Chill Your Wine in John Steinbeck’s Silver Bucket
And Other Memorabilia from the Man's Estate
John Steinbeck, who won both a Pulitzer Prize (in 1940 for The Grapes of Wrath) and the Nobel Prize in Literature in 1962, died 51 years ago, and yet he is still making news. Last month, the Los Angeles Times reported that legal squabbling over his literary estate had finally come to an end after years of lawsuits and appeals. On the heels of that—though apparently unrelated—40 items owned by the author and his third wife, Elaine, are being offered in an online auction closing later this month, having collected dust in an Upper East Side storage unit since her death in 2003. Steinbeck fans can bid on a range of personal keepsakes, from a unique writing journal to an engraved wine bucket.
THE WARM-UP JOURNAL
“From 1946 to 1947, this was the journal that he would actually write in before he would sit down and try to write a book,” said Elyse Luray of Heritage Auctions of the aptly named “Warm Up Journal” valued at $20,000-plus. Steinbeck himself said it was “one of those interminable notebooks that serves no purpose but to warm me up and sometimes to cool me down.” In it he logged his writing goals, as well as his perceived failures. About one-third full, the lined notebook was very much like a diary, said Luray, full of Steinbeck’s raw emotions. “There’s really nothing like it from a contemporary writer, especially during this time period … It’s really unique.”
BUST BY RUBE GOLDBERG
Call it a bust, but it’s really just Steinbeck’s head and neck, as depicted in bronze by Rube Goldberg. (Yes, the zany cartoonist turned to sculpture late in life.) Standing 11.5” atop a marble base, the statue does a decent job of conjuring up the author’s craggy, goateed face. For a bid upwards of $500, it might perfectly complement a home library or perhaps a nautical-themed man cave—Steinbeck loved sailing, and he certainly looked the part.
Steinbeck came from old California stock. This green suede photo album contains eight black-and-white photographs of the author’s parents, John Ernst Steinbeck (1862-1935) and Olive Steinbeck (1867-1934), and other members of the family standing in front of a ranch, presumably near the family’s hometown of Salinas. It seems like the kind of thing that would be deemed priceless, yet it appears likely to sell for less than $1,000.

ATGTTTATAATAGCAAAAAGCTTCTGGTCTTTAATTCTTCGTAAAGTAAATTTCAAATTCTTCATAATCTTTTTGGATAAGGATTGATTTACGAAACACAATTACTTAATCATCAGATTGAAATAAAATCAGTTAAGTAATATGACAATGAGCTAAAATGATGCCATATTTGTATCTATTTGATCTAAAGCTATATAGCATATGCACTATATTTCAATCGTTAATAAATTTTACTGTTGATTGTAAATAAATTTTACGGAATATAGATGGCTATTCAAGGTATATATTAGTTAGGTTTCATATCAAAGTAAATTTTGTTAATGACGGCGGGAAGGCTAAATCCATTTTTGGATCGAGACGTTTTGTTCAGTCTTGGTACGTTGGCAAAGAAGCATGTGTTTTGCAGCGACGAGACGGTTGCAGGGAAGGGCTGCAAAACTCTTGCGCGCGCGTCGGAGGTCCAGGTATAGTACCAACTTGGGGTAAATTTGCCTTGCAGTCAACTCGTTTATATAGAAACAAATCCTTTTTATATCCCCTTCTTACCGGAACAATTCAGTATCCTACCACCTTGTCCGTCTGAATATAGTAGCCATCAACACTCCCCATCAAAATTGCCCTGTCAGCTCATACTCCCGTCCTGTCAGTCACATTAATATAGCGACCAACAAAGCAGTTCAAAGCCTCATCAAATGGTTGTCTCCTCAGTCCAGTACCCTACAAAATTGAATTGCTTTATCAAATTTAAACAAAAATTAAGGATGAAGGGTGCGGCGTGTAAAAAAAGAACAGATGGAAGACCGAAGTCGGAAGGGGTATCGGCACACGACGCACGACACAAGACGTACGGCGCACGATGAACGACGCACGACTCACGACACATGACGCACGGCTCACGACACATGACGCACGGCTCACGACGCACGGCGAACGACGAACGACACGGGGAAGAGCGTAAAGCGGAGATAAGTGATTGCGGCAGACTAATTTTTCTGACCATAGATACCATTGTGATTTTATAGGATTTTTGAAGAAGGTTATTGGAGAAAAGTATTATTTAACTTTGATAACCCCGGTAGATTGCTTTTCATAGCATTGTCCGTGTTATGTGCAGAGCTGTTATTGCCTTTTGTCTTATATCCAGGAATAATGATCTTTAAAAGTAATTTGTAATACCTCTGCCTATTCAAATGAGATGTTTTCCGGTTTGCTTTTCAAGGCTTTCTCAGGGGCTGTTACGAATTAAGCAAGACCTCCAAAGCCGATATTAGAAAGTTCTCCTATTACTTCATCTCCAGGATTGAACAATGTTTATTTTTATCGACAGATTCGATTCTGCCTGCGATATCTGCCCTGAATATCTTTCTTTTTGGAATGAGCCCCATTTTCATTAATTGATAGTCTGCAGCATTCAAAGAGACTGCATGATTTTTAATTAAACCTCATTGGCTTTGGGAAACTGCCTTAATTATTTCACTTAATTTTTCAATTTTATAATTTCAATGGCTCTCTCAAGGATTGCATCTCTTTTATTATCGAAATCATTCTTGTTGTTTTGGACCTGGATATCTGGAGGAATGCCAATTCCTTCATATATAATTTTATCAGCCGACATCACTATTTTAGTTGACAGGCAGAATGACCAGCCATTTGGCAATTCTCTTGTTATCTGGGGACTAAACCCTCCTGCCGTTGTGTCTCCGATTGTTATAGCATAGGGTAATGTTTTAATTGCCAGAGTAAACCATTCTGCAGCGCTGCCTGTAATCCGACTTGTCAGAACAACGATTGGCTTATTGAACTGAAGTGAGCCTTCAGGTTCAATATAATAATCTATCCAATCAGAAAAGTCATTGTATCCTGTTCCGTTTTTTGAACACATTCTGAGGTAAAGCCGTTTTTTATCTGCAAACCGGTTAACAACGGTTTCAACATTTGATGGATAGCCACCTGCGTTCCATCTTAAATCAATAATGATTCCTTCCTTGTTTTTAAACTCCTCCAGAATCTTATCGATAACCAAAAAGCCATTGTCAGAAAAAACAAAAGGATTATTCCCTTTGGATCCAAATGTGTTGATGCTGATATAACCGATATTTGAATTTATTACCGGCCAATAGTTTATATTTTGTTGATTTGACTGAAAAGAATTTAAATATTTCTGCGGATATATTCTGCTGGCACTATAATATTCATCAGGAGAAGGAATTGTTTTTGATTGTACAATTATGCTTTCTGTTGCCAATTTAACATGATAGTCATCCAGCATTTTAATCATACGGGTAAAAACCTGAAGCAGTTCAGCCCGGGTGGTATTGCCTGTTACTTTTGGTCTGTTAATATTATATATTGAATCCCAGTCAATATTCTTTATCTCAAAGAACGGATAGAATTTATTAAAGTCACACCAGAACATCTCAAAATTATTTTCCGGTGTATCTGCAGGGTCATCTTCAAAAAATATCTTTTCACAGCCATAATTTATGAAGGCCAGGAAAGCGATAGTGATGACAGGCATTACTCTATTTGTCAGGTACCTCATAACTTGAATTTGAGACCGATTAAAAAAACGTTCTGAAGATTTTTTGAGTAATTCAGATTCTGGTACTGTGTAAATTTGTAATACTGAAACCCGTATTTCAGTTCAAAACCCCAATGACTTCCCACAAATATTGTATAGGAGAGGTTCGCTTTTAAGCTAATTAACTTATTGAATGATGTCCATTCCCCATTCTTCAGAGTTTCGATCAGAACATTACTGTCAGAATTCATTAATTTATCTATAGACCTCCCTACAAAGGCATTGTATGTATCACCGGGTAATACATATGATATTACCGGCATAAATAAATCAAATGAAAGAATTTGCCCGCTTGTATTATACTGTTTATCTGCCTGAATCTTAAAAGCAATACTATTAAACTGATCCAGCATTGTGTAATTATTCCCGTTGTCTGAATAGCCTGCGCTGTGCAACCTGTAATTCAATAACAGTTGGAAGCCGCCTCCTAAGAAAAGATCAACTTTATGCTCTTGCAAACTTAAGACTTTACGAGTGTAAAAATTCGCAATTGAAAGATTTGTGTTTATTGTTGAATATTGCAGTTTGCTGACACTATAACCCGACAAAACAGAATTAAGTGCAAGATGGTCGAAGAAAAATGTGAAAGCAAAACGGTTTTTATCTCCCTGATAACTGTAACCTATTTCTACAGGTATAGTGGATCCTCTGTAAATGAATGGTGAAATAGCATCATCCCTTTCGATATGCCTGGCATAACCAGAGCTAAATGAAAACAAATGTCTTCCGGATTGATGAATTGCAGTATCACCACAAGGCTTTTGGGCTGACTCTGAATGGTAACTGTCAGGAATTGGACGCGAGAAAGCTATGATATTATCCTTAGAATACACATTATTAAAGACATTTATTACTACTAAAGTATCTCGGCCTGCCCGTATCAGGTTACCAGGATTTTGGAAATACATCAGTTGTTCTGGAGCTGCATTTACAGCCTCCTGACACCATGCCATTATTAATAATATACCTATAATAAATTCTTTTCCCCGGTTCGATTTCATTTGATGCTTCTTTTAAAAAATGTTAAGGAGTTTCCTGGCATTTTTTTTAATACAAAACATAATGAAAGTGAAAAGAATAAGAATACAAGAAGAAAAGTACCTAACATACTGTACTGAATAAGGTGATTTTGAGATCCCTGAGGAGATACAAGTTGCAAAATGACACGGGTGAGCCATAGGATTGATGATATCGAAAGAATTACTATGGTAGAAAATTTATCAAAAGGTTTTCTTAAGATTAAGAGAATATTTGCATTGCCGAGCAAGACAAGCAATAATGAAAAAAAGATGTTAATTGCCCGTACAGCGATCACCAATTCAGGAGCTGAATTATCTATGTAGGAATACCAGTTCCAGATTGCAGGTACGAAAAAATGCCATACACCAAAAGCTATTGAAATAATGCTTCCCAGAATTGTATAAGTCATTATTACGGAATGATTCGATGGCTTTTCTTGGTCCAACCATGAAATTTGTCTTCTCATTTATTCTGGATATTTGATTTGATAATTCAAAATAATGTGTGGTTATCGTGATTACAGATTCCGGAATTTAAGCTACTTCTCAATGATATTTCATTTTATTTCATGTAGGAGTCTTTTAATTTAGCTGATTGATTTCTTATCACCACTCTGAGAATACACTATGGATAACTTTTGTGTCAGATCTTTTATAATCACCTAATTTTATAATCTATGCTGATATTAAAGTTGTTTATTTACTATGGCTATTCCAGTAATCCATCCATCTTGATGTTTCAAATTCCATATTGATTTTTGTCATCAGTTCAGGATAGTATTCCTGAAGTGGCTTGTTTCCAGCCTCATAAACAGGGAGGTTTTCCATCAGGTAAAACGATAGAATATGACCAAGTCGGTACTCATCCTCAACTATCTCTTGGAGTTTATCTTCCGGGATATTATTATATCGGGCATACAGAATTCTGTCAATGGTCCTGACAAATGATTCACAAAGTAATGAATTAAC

LETTER FROM JACKIE KENNEDY
There are more than a few Kennedy-related items in this sale, mostly correspondence between Jackie Kennedy and John Steinbeck, revealing their close relationship. In this six-page handwritten letter, penned just five months after her husband’s assassination, Jackie provides biographical details about JFK. As Luray explained, Jackie hoped Steinbeck would agree to write the slain president’s official biography. It never happened. This letter is expected to top $2,500 at auction. Bidding on another, less weighty letter written from 1963, in which Jackie thanks Steinbeck for sending a signed copy of his novella, The Red Pony, and tells him how much the story meant to her as a child, opened at $400 and is already on the rise.
FROM THE NOBEL ARCHIVE
An archive of ephemera related to Steinbeck’s Nobel Prize, including news clippings, letters, invitations, and event programs, is collectible mainly because it was Steinbeck’s own collection, said Luray. Currently bidding has it in the low three figures—a bargain. Two copies of his signed Nobel speech are also on offer, each in the $1,000-range.
FOLIO OF TORTILLA FLAT TYPESCRIPT
The strictly book-related lots in this sale are outliers, but here’s one: a typescript of Steinbeck’s 1935 novel, Tortilla Flat. The 200-plus pages are loose in a green cardstock folio that identifies the author, title, and agent on its cover. According to the auction house, the penciled annotations seen throughout the typescript are “printing instructions by the publisher.” A serious Steinbeck collector can snap this up for about $5,000.
THE GRAPES OF WRATH DUST JACKET
The Grapes of Wrath is perhaps Steinbeck’s best known work, and the dust jacket illustration by Elmer Hader portraying the Joads making their way West is pretty recognizable, too. What you see here is just that dust jacket, sans book, for an estimated $1,000. What gives? Well, it was the printer’s proof of the jacket for the 1939 first edition, and, on top of that, it was Steinbeck’s. Luray said it can take some explaining, but she was bowled over by it. “I took it to show my kids!” she added.
SILVER-PLATED WINE COOLER
Speaking of grapes, among the Steinbecks’ possessions were a few wine-related knickknacks. This silver-plated wine cooler engraved with their names and the date of their wedding, December 28, 1950, is perhaps the most intimate. There’s also a mini collection of four tastevins and a group of crystal and glass decanters. All are inexpensive, giving Steinbeck enthusiasts an opportunity to get up close and personal with an author routinely ranked among America’s best.
All images Courtesy of Heritage Auctions